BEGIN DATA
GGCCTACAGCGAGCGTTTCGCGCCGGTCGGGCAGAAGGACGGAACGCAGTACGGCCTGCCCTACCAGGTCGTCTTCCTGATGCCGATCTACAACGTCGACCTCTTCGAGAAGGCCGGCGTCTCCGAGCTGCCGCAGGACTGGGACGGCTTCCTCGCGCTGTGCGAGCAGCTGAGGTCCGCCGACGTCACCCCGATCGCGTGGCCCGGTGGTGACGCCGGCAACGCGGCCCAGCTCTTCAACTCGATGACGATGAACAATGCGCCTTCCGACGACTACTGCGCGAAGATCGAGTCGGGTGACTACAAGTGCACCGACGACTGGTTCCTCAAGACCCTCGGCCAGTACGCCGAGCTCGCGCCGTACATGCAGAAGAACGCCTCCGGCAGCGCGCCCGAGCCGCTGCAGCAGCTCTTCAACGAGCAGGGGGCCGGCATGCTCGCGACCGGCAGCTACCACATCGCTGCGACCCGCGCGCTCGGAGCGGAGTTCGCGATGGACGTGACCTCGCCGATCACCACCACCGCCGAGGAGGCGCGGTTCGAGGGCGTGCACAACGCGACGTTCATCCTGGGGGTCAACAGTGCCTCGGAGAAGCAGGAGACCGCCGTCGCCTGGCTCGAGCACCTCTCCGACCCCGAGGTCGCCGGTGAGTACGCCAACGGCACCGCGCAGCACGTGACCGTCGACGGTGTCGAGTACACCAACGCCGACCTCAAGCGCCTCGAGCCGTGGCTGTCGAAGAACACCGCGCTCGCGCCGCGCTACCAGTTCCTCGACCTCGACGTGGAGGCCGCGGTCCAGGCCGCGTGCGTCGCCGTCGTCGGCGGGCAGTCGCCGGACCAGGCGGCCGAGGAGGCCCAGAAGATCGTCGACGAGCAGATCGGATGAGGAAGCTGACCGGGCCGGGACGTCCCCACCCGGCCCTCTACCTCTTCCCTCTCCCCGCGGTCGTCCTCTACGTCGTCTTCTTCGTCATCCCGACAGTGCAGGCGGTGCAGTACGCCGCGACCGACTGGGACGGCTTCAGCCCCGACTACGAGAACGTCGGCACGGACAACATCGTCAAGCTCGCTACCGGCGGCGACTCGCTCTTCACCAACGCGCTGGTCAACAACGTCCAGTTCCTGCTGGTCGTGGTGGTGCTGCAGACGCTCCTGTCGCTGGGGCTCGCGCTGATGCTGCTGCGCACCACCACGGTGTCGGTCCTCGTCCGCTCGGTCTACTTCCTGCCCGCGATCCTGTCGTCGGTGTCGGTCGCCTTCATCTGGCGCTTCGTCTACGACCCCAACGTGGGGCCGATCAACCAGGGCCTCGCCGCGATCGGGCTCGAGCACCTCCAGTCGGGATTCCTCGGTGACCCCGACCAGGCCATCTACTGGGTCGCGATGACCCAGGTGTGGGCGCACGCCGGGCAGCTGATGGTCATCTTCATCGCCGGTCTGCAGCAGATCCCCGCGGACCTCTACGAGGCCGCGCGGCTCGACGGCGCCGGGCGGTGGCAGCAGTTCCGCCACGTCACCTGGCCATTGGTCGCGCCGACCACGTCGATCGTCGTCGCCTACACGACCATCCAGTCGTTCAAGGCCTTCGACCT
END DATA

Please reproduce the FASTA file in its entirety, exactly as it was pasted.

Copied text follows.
GGCCTACAGCGAGCGTTTCGCGCCGGTCGGGCAGAAGGACGGAACGCAGTACGGCCTGCCCTACCAGGTCGTCTTCCTGATGCCGATCTACAACGTCGACCTCTTCGAGAAGGCCGGCGTCTCCGAGCTGCCGCAGGACTGGGACGGCTTCCTCGCGCTGTGCGAGCAGCTGAGGTCCGCCGACGTCACCCCGATCGCGTGGCCCGGTGGTGACGCCGGCAACGCGGCCCAGCTCTTCAACTCGATGACGATGAACAATGCGCCTTCCGACGACTACTGCGCGAAGATCGAGTCGGGTGACTACAAGTGCACCGACGACTGGTTCCTCAAGACCCTCGGCCAGTACGCCGAGCTCGCGCCGTACATGCAGAAGAACGCCTCCGGCAGCGCGCCCGAGCCGCTGCAGCAGCTCTTCAACGAGCAGGGGGCCGGCATGCTCGCGACCGGCAGCTACCACATCGCTGCGACCCGCGCGCTCGGAGCGGAGTTCGCGATGGACGTGACCTCGCCGATCACCACCACCGCCGAGGAGGCGCGGTTCGAGGGCGTGCACAACGCGACGTTCATCCTGGGGGTCAACAGTGCCTCGGAGAAGCAGGAGACCGCCGTCGCCTGGCTCGAGCACCTCTCCGACCCCGAGGTCGCCGGTGAGTACGCCAACGGCACCGCGCAGCACGTGACCGTCGACGGTGTCGAGTACACCAACGCCGACCTCAAGCGCCTCGAGCCGTGGCTGTCGAAGAACACCGCGCTCGCGCCGCGCTACCAGTTCCTCGACCTCGACGTGGAGGCCGCGGTCCAGGCCGCGTGCGTCGCCGTCGTCGGCGGGCAGTCGCCGGACCAGGCGGCCGAGGAGGCCCAGAAGATCGTCGACGAGCAGATCGGATGAGGAAGCTGACCGGGCCGGGACGTCCCCACCCGGCCCTCTACCTCTTCCCTCTCCCCGCGGTCGTCCTCTACGTCGTCTTCTTCGTCATCCCGACAGTGCAGGCGGTGCAGTACGCCGCGACCGACTGGGACGGCTTCAGCCCCGACTACGAGAACGTCGGCACGGACAACATCGTCAAGCTCGCTACCGGCGGCGACTCGCTCTTCACCAACGCGCTGGTCAACAACGTCCAGTTCCTGCTGGTCGTGGTGGTGCTGCAGACGCTCCTGTCGCTGGGGCTCGCGCTGATGCTGCTGCGCACCACCACGGTGTCGGTCCTCGTCCGCTCGGTCTACTTCCTGCCCGCGATCCTGTCGTCGGTGTCGGTCGCCTTCATCTGGCGCTTCGTCTACGACCCCAACGTGGGGCCGATCAACCAGGGCCTCGCCGCGATCGGGCTCGAGCACCTCCAGTCGGGATTCCTCGGTGACCCCGACCAGGCCATCTACTGGGTCGCGATGACCCAGGTGTGGGCGCACGCCGGGCAGCTGATGGTCATCTTCATCGCCGGTCTGCAGCAGATCCCCGCGGACCTCTACGAGGCCGCGCGGCTCGACGGCGCCGGGCGGTGGCAGCAGTTCCGCCACGTCACCTGGCCATTGGTCGCGCCGACCACGTCGATCGTCGTCGCCTACACGACCATCCAGTCGTTCAAGGCCTTCGACCT